People do not need faith.Faith is often described as a crutch, and I actually agree with that. It is a crutch given to a person who is healthy and fully mobile. While it looks like it is an aid to movement it is actually a hindrance. How much freer would the person move if they threw the crutch away?

    The only salvation is that which people can give to themselves. The only salvation people can offer others is their compassion.

    • girlwhocriedepiphany December 20, 2008 / 11:17 am

      Oh my sweet Ruaidhri,
      You are more than entitled to your Catholic refugee status. We certainly were raised in completely different worlds – public school on the Cape and CCD once a week is nothing like an Irish parochial school, I know! I can fall back on a history that has a completely different meaning for me than it does for you, for all that it is under the same umbrella of “Catholic.”
      And I also respect that you are on a different path than me and I love that we disagree. I am allowed to believe in an active divine entity that intercedes in our lives and you are allowed to believe that it is all up to the individual. I am feeling that you are being a little more snarky than compassionate, but that is because you are 3,000 miles away and I miss you and want to drink a few pints and really talk it all over!
      For me, faith is like fuel, that deeper well of energy to drink from when I feel I am reaching my own edge. In my healing work I know that I am not the one generating the energy, I am only the channel that can help others along on their path to awakening. It is infinitely greater than any of us.

  3. blisschick December 20, 2008 / 11:48 am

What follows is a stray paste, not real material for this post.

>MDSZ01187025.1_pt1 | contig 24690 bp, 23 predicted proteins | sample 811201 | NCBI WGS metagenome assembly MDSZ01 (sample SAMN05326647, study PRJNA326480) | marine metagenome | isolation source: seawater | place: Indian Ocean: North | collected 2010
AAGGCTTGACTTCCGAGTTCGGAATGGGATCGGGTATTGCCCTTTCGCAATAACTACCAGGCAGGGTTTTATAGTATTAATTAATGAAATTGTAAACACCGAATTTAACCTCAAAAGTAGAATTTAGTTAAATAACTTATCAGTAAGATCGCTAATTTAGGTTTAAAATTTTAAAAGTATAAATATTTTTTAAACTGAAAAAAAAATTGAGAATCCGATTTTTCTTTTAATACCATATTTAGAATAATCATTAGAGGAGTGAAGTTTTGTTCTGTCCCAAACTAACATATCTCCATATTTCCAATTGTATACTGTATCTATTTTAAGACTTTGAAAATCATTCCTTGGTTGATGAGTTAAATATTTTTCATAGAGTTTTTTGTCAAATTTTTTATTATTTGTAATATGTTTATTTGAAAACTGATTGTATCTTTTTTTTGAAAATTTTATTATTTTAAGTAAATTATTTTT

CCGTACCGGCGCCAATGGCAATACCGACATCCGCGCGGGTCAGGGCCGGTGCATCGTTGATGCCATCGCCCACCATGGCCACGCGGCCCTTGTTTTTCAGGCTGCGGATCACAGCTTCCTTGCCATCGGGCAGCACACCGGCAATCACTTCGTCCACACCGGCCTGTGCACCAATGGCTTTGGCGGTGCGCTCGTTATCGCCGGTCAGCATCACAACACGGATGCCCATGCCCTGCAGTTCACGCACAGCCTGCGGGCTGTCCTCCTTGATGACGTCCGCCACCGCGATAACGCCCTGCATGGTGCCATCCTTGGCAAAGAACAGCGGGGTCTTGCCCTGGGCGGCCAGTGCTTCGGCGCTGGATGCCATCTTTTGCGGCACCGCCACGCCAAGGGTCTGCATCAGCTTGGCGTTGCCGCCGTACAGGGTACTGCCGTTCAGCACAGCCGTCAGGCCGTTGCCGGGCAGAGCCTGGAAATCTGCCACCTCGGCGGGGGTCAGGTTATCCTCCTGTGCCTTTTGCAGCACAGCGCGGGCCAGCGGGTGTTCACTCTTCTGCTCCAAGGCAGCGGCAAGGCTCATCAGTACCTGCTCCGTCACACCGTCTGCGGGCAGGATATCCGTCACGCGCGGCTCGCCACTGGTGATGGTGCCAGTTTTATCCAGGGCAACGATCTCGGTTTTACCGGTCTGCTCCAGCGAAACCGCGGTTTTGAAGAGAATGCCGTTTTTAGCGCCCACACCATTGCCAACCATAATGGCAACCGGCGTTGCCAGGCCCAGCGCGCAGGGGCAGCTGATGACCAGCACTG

Many humans use their very bodies for wicked and horrific acts; this does not make the human body itself inherently wicked and horrific. Men rape, for example, but that does not mean all men are rapists. Enough said.

    Marisa,

    YES. 🙂 Even when I was trying so hard to get away, when I was fearful, I would find the Hail, Mary on my lips, pouring forth from somewhere beyond my brain’s desire for some sort of intellectually “correct” way of being. It is a hint, I think. 🙂

  4. Tess December 20, 2008 / 4:26 pm

    Hmmm, I was dragged up Catholic (mixed Irish and Polish parish in a London suburb, convent school). Do I still consider myself Catholic? Not really, although that happens to be the church I hang my hat – with a lot of reservations. But it isn’t really important to me. I want to get deeper than arbitrary divisions of Christianity or indeed division of faiths.
    And I don’t think the role of faith is as a crutch in the old sense I was brought up with – the fear of fire and brimstone. If one only ‘behaves’ because that’s what good girls (and boys) do, there’s no point to it. And faith clearly isn’t at all necessary to live a full and beautiful life.
    I think of it as adding richness, but more importantly, of forcing questioning.

  5. Graciel December 20, 2008 / 9:45 pm

    I just wish to say…I am madly in love with your blog. You are my kind of sweet and profound. I’m not even close to being Catholic, but that MARY, she’s the bomb. 🙂

    And where oh where did you find that amazing piece with 4 women sitting in a circle, the one wih the glass ball candle in the middle?

    xo and love, Graciel

  6. Barbara December 21, 2008 / 1:49 am